Death metal flourished from the mid-1980s to mid-1990s, and then was for most purposes replaced by black metal. Where death metal was structuralist with heavy emphasis on chromatic phrasing and hence rhythmic, black metal used narrative construction based on melody (an innovation of later and progressive death metal bands as well, such as At the Gates, Atheist, Gorguts and Demilich). As such, it is often hard to tell where death metal ended and black metal began, although in their mature form they are distinct genres. In this, and in the aesthetic components of death metal borrowed by mainstream bands as varied as Slipknot and Nirvana, death metal lives on.


Metal / WSJ: death metal and cookie monster
« on: February 03, 2006, 09:25:42 PM »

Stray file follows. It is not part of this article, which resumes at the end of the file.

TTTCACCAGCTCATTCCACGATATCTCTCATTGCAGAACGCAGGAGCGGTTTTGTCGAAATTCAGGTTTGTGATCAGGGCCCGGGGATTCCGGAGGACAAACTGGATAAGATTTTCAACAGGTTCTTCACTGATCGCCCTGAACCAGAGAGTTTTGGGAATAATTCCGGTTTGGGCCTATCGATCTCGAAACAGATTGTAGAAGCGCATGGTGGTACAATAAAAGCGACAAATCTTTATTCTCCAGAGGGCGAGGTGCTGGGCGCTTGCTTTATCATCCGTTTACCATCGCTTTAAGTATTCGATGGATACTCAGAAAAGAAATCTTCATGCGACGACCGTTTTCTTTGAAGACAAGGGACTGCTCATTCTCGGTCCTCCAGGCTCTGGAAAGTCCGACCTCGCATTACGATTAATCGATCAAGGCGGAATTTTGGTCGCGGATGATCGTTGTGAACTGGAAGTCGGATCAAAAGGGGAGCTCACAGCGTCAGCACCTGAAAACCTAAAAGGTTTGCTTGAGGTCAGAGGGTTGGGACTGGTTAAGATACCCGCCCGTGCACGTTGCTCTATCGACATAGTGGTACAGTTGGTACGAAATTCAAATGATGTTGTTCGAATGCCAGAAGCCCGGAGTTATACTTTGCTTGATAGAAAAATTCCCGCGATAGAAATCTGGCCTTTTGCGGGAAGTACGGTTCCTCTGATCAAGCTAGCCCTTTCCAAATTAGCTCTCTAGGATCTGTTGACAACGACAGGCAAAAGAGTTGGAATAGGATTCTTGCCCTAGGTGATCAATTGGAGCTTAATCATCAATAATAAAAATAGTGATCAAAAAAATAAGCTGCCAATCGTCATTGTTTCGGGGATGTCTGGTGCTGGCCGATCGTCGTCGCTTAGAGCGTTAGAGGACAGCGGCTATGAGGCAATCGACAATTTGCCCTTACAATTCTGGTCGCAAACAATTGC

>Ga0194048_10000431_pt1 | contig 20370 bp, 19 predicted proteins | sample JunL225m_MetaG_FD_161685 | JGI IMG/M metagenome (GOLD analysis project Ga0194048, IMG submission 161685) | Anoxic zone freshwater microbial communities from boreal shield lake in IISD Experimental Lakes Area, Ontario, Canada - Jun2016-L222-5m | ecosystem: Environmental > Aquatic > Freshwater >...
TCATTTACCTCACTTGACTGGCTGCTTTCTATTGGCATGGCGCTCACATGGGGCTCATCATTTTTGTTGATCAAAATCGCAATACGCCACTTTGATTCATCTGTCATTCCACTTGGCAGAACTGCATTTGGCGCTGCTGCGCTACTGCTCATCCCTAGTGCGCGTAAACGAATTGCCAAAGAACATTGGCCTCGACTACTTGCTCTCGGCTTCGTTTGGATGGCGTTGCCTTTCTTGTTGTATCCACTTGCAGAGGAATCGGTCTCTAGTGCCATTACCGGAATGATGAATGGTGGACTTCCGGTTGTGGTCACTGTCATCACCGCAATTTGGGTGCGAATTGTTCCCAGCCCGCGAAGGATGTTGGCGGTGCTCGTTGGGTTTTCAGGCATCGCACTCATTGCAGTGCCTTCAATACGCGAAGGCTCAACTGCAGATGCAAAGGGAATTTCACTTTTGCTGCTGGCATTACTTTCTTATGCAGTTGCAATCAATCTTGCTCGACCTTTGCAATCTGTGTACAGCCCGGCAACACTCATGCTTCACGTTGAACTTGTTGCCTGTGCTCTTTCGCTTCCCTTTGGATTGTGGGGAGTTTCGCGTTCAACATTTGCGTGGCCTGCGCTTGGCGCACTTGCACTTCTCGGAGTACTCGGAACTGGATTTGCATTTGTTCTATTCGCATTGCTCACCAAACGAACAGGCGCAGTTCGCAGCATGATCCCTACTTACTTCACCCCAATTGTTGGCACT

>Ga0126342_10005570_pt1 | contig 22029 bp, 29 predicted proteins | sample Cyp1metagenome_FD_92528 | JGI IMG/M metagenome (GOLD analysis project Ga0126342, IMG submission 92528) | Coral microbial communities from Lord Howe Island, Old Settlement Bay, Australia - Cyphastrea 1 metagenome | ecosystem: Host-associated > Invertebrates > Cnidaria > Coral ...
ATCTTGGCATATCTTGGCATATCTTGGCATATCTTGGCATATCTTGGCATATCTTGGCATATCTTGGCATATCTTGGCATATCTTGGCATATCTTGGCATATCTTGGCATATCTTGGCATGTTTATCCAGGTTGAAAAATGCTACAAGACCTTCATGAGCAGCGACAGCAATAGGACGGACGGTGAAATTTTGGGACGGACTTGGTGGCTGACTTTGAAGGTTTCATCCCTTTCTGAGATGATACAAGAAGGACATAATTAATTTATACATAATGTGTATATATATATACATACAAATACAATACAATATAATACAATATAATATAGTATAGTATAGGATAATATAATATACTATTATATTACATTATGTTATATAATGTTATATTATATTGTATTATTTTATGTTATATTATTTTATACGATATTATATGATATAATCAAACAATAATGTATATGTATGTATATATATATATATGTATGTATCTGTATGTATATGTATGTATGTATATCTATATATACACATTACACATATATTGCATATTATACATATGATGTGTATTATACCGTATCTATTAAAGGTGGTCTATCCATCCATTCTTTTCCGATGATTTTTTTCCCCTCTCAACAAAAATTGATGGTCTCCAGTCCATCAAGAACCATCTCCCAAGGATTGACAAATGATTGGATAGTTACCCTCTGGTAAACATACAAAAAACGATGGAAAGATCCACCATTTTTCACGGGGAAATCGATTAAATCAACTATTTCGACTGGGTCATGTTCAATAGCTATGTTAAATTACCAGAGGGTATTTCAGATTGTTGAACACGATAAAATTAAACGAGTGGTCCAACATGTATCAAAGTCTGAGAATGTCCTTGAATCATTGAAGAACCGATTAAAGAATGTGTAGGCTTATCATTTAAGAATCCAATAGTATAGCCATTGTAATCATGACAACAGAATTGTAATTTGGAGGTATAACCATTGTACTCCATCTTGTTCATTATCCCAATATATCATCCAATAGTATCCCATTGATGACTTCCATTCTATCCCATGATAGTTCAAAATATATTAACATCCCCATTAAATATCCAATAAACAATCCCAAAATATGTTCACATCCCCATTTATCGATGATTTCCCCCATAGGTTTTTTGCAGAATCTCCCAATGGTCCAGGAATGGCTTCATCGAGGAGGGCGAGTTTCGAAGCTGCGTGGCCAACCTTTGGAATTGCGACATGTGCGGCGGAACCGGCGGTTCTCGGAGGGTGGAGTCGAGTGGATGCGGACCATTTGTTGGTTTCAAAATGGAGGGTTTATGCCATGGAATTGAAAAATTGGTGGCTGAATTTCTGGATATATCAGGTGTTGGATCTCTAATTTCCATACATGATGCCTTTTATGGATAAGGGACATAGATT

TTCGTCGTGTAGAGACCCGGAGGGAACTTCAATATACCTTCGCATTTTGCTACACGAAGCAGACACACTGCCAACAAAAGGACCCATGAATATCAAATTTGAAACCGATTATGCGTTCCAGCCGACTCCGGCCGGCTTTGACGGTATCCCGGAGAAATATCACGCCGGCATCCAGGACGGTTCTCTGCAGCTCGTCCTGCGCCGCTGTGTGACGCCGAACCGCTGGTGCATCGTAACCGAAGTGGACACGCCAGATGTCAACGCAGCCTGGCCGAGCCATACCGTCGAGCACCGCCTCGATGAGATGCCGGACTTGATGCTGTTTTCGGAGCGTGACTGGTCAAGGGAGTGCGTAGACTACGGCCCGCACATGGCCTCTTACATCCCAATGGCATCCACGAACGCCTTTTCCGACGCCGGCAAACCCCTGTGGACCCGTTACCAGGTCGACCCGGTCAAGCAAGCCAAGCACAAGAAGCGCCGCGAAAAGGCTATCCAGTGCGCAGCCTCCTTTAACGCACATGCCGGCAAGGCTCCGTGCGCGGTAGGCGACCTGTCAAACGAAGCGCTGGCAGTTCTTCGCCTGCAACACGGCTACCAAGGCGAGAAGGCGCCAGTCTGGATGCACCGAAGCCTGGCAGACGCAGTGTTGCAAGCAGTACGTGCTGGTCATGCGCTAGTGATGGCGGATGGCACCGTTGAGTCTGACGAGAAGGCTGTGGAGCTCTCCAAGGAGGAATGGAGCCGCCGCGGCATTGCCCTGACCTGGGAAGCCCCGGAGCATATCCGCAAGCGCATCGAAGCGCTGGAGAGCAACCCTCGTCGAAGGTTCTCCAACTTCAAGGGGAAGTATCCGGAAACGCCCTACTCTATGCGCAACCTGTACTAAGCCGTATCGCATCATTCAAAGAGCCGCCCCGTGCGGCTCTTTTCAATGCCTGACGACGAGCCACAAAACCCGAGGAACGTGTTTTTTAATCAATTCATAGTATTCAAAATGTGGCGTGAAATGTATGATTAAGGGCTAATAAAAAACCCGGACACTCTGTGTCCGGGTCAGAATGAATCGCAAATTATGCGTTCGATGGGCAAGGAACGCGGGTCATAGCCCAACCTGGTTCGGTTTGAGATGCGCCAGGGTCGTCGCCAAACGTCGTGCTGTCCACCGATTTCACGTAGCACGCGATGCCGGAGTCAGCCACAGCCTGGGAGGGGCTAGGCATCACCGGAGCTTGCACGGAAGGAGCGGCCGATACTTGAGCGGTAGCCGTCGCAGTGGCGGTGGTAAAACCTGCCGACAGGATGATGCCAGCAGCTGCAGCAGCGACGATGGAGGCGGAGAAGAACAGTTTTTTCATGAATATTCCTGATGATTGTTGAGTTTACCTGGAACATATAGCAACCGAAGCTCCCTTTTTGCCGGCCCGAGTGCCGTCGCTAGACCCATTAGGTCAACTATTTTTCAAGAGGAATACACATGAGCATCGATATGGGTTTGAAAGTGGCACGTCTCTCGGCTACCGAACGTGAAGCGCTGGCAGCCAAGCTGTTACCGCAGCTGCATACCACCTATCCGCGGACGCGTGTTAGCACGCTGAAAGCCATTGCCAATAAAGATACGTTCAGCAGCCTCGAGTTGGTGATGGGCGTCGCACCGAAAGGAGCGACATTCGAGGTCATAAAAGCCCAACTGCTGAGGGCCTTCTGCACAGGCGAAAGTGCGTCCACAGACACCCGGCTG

While the extreme branch of heavy-metal music known as death metal is defined in part by often-vile lyrics about violence, catastrophic destruction, nihilism, anarchy and paranoia, its singing style is associated with a beloved goggle-eyed, fuzzy blue puppet.

Death-metal vocalizing is also known as Cookie Monster singing, if not in tribute to, at least in acknowledgment of, the "Sesame Street" puppet that blurts in a guttural growl, his words discharged so rapidly that they tend to collide with each other.

All this was news to people at Sesame Workshop, the nonprofit organization behind "Sesame Street." "We have nothing to do with it," said Ellen Lewis, vice president of corporate communications. "What is it?"


Metal / Sepultura guitarist is spawn of Nazis
« on: February 03, 2006, 02:48:33 AM »
The Metal Exiles: I noticed something in your bio, you are into World War II. What intrigues you about that?

Andreas: "I was born in Brazil because of World War II. My mother was born in 1945 and was forced to move here with family because of it."


Metal / End of an era
« on: February 02, 2006, 03:29:27 AM »